Tara Masih was attracted to writing flash as a high-school student because it allowed her to get to the “heart of a scene.” She’s gone on to not only publish her stories widely, but to publish others through noted anthologies. She also created one of the seminal books on writing flash fiction, The Rose Metal Press Field Guide to Writing Flash Fiction.
She told us what she looks for in a good piece of flash fiction, and who she’d invite to a dinner party of flash writers.
What’s your earliest memory of yourself as a writer?
We’re all readers before we’re writers. And artists before we’re readers. My first recollection of creativity was trying to draw people, and being frustrated because I couldn’t make the drawing match reality. I was so upset I crawled under my bed and cried for hours. From there I moved on to a love of reading, and I combined my interest in art and writing by storyboarding little made-up fairy tales and tales of mice who acted like humans. I guess I gave up on reality at some point and was much happier for it, creating my own.
What drew you to flash fiction?
I was taught to write in vignettes. I had a visionary high-school teacher in the late seventies, early eighties. Kathy Collins. She in turn was taught by poet Elizabeth Graves. We were encouraged to always get to the heart of a scene, to find those moments in life that deeply affected us in some way. Collins would then ask us to string together the vignettes (or fragments, as she called them) to create a fuller story. No one I’m aware of wrote in this way at that time. Now, I think it’s pretty standard practice in the literary world. That microscopic attention to one deep truth in a scene led me to writing flash fiction (when it got its name) as opposed to fragments.
If you were stranded on a desert island and could only bring one flash story with you, what would it be?
Wow, that’s almost impossible to answer. Obviously it has to be something I could read over and over again. I’ll go with Sherwood Anderson’s “Paper Pills.” One of the earliest flashes out there. Groundbreaking. With its humanistic details, sexual and romantic topics, and resonance, it includes everything a reader could want from a brief story.
How did you decide to edit The Rose Metal Press Field Guide to Writing Flash Fiction?
I proposed the idea to Rose Metal Press. The idea came to me when a poet read some of my flash and said he was studying it so he could write his own. Light bulb moment. There was no text at the time for writers who wanted to know more about flash. I had a textbook background, so creating the format and concept was easy enough. Rose Metal fine-tuned it.
Did putting together a collection that included so many flash masters and such a deep exploration of the form change you as a writer?
It felt like a collaboration of like-minded writers getting together to celebrate a form and their love for it. I heard many times how happy they were to be part of a project that made flash fiction a serious candidate for teaching at the academic level. I don’t think it changed me, just helped me define myself as an editor and writer a bit more. It made me for sure feel part of something larger, delving into the history and discovering the short short story has been around for a very long time.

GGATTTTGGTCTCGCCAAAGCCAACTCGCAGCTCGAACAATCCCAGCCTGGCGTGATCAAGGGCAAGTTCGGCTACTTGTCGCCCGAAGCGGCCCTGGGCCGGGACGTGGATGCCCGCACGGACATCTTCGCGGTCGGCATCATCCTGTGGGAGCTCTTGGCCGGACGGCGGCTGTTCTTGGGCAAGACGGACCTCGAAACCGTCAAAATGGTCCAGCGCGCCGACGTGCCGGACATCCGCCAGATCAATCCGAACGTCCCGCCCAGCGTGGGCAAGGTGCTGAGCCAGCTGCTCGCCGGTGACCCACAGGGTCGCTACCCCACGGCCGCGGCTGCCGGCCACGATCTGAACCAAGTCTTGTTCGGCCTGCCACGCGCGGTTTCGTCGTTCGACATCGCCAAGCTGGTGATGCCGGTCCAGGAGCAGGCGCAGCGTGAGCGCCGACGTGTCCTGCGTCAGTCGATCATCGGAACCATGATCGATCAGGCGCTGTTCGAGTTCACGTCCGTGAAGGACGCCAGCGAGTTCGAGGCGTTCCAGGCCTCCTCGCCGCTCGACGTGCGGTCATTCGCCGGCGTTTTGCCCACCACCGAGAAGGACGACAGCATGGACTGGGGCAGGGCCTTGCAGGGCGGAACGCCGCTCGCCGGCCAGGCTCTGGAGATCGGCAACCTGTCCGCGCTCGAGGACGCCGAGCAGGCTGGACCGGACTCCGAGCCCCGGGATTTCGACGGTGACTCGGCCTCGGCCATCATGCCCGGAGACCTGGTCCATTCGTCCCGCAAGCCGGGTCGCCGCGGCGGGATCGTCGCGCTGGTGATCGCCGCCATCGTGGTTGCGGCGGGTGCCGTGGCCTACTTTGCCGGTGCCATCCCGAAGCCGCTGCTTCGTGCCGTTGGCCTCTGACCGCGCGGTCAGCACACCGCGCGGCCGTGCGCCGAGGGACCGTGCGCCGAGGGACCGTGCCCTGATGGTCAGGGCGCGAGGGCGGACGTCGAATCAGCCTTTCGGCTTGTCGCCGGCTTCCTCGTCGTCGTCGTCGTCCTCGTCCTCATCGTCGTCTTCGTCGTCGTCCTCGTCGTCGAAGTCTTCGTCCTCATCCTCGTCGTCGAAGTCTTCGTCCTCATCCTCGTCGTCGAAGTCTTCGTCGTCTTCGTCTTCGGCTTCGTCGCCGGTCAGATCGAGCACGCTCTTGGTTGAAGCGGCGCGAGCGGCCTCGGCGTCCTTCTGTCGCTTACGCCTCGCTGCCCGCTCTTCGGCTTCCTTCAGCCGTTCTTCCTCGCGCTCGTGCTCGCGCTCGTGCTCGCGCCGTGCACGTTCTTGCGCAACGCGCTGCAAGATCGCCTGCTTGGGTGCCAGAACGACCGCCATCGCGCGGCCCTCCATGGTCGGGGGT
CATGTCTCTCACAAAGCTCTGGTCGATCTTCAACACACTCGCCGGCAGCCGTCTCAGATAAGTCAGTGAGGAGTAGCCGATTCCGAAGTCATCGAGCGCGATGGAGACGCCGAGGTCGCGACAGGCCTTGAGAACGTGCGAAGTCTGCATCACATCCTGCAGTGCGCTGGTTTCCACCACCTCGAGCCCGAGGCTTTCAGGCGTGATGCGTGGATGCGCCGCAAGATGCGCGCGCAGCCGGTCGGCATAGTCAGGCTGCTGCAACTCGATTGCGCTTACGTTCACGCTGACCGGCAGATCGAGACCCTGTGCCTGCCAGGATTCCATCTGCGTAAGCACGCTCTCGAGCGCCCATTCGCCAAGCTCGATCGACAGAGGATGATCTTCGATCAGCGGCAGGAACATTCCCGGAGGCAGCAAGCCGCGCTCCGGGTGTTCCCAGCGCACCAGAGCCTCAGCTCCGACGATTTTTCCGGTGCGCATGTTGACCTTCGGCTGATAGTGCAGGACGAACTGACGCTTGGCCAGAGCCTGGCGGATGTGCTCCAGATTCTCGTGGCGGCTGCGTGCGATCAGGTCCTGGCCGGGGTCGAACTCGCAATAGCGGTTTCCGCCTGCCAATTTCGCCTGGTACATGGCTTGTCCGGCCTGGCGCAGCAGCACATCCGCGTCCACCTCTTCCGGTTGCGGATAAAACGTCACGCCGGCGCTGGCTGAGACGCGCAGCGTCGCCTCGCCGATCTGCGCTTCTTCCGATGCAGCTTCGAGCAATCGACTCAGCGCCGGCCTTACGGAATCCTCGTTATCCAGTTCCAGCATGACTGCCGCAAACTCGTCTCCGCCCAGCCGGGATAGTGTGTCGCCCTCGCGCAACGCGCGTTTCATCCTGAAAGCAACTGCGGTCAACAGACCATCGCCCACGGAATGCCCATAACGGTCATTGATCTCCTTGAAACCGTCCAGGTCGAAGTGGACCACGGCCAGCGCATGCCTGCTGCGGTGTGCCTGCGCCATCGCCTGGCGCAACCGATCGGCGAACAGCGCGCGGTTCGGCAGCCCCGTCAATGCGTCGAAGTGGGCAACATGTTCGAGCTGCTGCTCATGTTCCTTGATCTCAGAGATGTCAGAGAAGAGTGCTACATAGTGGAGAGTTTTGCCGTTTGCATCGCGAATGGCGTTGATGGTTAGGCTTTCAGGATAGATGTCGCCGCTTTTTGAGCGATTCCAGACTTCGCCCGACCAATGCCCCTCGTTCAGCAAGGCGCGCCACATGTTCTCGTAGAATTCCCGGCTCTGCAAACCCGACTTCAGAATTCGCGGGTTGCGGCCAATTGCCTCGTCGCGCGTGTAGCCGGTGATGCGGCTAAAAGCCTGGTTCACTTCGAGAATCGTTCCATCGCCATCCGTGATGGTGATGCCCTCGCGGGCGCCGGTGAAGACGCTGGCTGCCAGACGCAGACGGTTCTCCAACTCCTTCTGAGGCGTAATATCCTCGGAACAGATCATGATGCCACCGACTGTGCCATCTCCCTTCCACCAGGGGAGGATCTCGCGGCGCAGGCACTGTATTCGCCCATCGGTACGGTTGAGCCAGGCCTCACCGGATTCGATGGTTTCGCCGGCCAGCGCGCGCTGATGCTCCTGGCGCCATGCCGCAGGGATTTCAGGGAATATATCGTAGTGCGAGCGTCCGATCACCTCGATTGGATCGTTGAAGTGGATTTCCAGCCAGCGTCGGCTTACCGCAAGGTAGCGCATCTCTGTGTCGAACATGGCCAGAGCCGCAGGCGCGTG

You’re now editing an anthology with Robert Olen Butler, The Best Small Fictions. Choosing stories for an anthology must deepen your sense of what goes into a good story. What makes a good flash story?
Not sure editing is the right word. I’m compiling and selecting finalists for The Best Small Fictions with a team, Butler is selecting the winners. But you are right about the process of selection. What makes a story get on to that finalist list? I think it might be different for each person, why we have a team process. But my answer would be that a great flash story needs to jar me out of my reading daze. I have a physical reaction when I get to one of those stories. I literally sit up straighter and concentrate more on each word, like I’m tuning in to a different station.
Sometimes it’s a unique voice or subject, but all the successful stories have one thing in common: they tell a small story in a small space with not a word or mark of punctuation out of place. They hook in to some essential characteristic of human foibles and triumphs. Each sentence drives forward to the next.
It’s hard for me to put it into words because we judge each story on its own merit and each one may do something differently. But the successful ones don’t leave you wanting more, or wanting to edit. They hold your attention in that special zone and find some unique way to tell their story, whether through format, language, scene, setting, or character. The best are layered, and require second readings to appreciate what the author accomplished. Sorry if that’s kind of vague. It’s sort of that “I know it when I see it” answer.
You’re hosting a dinner party with your favorite flash authors, dead or alive. Tell us about it.
Hemingway drinking boisterously at one end, regaling us with stories about elephants and baby shoes. Kawabata on the other end, listening quietly and gazing at the snow out the window. Michael Martone in the middle, on one side, laughing and cracking witty word jokes when he can get a word in. Kathy Fish on the other side, shaking her head and smiling. Me, happy to pour their water and wine and clean up.
What has writing flash fiction taught you about living life?
To not care what others think. If they think you are in pursuit of something inferior, but you love it, keep at it. Success comes from passion. And the ability to focus on small details. I think being able to do that allows you to enjoy life in the moment.
For more, see Tara’s 100-word story, Ella: Then.